*This is also why I loathe cinemas because I cannot isolate myself with music. In the restaurant, I tend to go for the table in the corner or outside.
*I avoid eye contact with strangers during meetings and trainings but always maintain it with the speaker until he/she looks away. They usually like that and think I am the most attentive person in the room.
*In a classroom, a meeting, a training, a festive occasion, when volunteers are encouraged to talk about anything, or give an opinion, I have always been the first one to speak up for the past 15 years. I understood that people who mock are actually trying to hide their deep self-consciousness and feeling of inferiority. I understood that when you’re the first one to go, you’ll be setting the tone. Everyone else will be judged against you when you can now just relax because you had your go already.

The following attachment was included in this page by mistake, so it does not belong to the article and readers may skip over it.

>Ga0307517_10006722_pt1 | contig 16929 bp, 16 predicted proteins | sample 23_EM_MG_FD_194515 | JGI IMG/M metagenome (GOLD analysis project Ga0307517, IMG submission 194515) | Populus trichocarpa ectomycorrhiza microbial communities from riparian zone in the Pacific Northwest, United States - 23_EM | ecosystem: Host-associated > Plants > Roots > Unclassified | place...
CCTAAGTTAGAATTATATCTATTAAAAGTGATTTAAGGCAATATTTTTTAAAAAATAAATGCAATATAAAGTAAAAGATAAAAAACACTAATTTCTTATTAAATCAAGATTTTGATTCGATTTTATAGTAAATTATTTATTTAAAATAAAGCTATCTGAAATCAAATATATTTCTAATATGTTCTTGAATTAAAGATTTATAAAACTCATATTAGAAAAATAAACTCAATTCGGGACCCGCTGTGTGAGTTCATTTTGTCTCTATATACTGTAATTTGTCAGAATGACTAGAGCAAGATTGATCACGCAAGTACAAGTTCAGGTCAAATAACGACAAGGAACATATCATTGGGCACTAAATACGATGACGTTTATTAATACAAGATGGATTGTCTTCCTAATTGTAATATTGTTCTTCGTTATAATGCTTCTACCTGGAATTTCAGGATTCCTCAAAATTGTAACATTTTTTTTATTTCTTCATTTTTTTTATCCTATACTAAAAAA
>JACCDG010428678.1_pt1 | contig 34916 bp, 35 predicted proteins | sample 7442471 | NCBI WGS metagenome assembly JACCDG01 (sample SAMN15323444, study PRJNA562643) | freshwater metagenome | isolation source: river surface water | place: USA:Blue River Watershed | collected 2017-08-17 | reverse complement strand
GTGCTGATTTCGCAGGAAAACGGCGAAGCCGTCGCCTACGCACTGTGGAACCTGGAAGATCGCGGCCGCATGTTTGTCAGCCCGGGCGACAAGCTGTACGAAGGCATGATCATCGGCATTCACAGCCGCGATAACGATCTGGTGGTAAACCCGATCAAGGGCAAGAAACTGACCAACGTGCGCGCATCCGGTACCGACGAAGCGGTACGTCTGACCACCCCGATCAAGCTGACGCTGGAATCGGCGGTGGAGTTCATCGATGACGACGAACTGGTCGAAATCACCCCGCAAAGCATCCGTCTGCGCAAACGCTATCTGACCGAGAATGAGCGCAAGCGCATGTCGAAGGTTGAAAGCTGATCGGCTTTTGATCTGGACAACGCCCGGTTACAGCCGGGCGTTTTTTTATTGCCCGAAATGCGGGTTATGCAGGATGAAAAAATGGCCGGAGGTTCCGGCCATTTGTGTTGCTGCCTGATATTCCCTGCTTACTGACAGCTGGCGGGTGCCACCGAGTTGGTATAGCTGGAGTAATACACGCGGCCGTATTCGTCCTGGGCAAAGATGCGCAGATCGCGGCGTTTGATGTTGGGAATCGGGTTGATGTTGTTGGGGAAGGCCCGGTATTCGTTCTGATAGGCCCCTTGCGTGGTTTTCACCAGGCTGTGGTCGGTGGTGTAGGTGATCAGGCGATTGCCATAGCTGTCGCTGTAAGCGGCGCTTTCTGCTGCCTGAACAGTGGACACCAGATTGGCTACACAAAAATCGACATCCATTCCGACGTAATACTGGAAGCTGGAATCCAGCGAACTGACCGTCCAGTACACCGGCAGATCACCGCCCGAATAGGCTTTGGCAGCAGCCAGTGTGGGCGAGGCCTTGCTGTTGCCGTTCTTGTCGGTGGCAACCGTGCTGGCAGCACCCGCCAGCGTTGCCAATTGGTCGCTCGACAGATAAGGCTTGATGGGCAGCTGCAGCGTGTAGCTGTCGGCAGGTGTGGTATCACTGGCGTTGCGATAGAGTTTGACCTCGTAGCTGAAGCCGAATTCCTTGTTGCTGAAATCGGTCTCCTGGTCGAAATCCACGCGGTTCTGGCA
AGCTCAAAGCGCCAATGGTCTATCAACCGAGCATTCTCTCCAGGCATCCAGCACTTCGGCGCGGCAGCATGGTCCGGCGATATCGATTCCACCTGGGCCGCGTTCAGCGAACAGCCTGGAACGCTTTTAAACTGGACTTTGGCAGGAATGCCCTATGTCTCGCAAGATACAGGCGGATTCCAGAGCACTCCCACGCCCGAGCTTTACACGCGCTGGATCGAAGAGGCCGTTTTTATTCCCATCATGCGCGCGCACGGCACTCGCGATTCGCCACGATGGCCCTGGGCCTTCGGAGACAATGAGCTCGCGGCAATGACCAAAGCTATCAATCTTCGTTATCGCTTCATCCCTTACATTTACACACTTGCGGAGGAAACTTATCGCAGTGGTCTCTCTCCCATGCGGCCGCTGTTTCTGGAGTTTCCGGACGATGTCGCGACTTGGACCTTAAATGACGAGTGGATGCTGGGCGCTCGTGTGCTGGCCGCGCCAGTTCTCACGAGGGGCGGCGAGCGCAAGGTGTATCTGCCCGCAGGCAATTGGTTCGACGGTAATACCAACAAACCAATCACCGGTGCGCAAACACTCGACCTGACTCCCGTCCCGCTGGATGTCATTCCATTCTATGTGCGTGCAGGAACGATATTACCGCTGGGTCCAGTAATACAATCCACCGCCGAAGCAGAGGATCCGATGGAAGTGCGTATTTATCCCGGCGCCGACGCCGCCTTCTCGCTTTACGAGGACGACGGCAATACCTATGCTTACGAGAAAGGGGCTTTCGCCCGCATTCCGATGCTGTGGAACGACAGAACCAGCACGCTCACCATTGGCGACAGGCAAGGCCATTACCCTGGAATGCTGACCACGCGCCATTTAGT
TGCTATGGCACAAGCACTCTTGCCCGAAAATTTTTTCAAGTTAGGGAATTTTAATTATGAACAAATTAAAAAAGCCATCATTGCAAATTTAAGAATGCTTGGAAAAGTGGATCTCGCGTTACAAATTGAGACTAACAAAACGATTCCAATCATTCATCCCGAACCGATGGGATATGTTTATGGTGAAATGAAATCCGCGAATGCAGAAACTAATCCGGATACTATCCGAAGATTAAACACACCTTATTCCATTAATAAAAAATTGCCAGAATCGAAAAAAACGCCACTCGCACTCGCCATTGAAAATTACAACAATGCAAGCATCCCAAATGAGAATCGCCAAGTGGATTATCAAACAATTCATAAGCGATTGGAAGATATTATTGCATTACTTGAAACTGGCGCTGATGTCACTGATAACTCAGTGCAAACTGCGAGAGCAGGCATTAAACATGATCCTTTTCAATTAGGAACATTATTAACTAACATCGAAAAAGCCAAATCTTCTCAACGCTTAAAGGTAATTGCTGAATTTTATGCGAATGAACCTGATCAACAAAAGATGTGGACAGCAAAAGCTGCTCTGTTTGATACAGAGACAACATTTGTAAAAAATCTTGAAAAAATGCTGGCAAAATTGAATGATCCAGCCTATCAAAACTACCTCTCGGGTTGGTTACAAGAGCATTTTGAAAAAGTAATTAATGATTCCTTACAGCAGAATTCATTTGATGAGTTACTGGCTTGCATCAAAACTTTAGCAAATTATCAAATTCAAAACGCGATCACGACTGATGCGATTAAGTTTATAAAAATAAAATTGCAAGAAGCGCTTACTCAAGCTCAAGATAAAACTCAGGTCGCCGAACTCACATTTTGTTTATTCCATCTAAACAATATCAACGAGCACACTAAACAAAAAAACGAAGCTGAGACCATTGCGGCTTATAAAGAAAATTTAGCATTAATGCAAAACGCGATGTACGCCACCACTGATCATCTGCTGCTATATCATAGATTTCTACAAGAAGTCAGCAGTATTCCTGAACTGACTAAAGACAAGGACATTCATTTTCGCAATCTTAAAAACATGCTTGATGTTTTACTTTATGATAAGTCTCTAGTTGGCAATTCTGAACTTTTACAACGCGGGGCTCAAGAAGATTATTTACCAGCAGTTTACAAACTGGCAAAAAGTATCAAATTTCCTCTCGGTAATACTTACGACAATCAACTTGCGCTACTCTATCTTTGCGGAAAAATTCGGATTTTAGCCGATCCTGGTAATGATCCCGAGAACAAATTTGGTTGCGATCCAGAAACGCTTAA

*As I said, I never actually go to the toilets because I taught my body to only need the toilets in the morning and the evening when at home because I can never go anywhere else. Even when desperate, it will not…work.
*I am 30 minutes early – at least – everywhere I have an appointment or am invited to in case there is a problem even if it means waiting a few yards away in the nearest bus shelter for the exact time. I don’t mind, I always have a book to read or things to do. That’s because I know I will not be able to deal with being the last one to arrive, having to go to everyone in risk of being rude, and say Hello to everyone who is already here. I need to be the first one so people come to me.
*The only moment where I never panic or feel anxious is when I suck my thumb.